John Wall is living the dream as an NBA superstar. He'll never want for anything ever again. More importantly though, Wall has also never forgotten the often bumpy road he traveled before the big time.
Through his family foundation, Wall is hoping to ease the way for countless families in need. Today, that meant providing a Christmas.
Stacey Quay will be the first to tell you she's no basketball fan -- or she wasn't anyway. That may have changed with one phone call recently.
"I was actually shopping for Ian when Kendrick called me and told me what was happening," Quay said. "And I cried because I couldn't do this, and I'm grateful."
Life hasn't been easy. Quay rescued herself and her two children earlier this year, leaving her abusive husband of 19 years. Eleven-year-old Ian, who is autistic, was often on the wrong end of his father's anger. He now lives in an area group home. And it's been an incredible help.
"He used to act out and be violent and he's calm and he's able to go to school for a full day," Quay said. "He is able to use the bathroom without accidents. He's eating better, he's drinking better, he's just functioning better."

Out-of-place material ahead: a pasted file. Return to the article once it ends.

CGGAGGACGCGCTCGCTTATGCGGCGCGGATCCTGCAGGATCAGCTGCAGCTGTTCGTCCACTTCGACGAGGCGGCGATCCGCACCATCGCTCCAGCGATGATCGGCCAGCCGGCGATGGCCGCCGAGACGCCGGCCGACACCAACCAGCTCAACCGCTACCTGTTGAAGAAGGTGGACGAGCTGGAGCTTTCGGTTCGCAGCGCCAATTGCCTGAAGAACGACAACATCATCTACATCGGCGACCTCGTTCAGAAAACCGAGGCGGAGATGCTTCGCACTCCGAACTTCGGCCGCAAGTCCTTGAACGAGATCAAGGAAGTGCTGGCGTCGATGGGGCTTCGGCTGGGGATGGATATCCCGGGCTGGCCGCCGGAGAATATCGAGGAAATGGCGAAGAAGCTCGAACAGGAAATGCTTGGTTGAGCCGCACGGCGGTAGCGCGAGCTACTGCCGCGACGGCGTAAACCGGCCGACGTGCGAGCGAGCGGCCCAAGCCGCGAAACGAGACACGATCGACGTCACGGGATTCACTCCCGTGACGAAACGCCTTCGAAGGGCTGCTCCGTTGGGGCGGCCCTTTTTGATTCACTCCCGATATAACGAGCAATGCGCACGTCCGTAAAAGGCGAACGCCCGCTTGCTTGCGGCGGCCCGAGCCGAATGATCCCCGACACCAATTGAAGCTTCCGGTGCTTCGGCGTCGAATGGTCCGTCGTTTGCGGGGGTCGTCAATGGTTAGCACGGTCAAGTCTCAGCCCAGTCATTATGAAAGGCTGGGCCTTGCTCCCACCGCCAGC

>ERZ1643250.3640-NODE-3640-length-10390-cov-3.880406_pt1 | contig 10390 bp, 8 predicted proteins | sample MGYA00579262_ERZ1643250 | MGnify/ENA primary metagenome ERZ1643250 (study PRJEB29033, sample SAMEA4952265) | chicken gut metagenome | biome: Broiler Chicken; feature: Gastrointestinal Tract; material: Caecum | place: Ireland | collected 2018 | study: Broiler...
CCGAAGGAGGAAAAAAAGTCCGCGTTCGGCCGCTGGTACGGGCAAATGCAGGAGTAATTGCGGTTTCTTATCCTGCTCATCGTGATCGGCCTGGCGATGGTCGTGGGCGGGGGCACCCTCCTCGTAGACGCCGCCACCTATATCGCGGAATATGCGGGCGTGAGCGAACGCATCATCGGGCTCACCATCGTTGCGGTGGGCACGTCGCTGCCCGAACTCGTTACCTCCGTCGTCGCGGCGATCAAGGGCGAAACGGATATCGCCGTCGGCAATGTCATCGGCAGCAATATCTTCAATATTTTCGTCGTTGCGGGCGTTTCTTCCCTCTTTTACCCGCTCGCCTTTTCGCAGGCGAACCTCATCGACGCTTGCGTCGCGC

Quay is doing her best to make ends meet. But Christmas wasn't going to be a reality. That's when the John Wall Family Foundation stepped in.
"It feels great to give back. Just to help others who can't help themselves or just need a little push," said Tonya Henry, Walls's older sister.
Wall and his family are motivated by recent and still very vivid memories of struggle themselves. Before John became an NBA superstar, they were often a family in need.
"We've actually experienced what they're experiencing. For my mom to be a single mom with three kids to work as many jobs as she did to make sure that we had everything that we needed," Henry said. "There was times that we didn't see her for days because she was working, but she did what she had to do. So for us to give back, it means a lot."
Helping to deliver the presents Tuesday were members of Wall's sponsored AAU basketball team. Coby White is a top sophomore prospect, but he was learning bigger lessons today.
"That it's not all about me," White said "It's always good to help somebody else that's in need."
Henry added: "The smiles, just the joy of the kids being able to smile and say, 'I had a Christmas also.' "
"This means more than you could possibly know," Quay said. "Just by reaching out."
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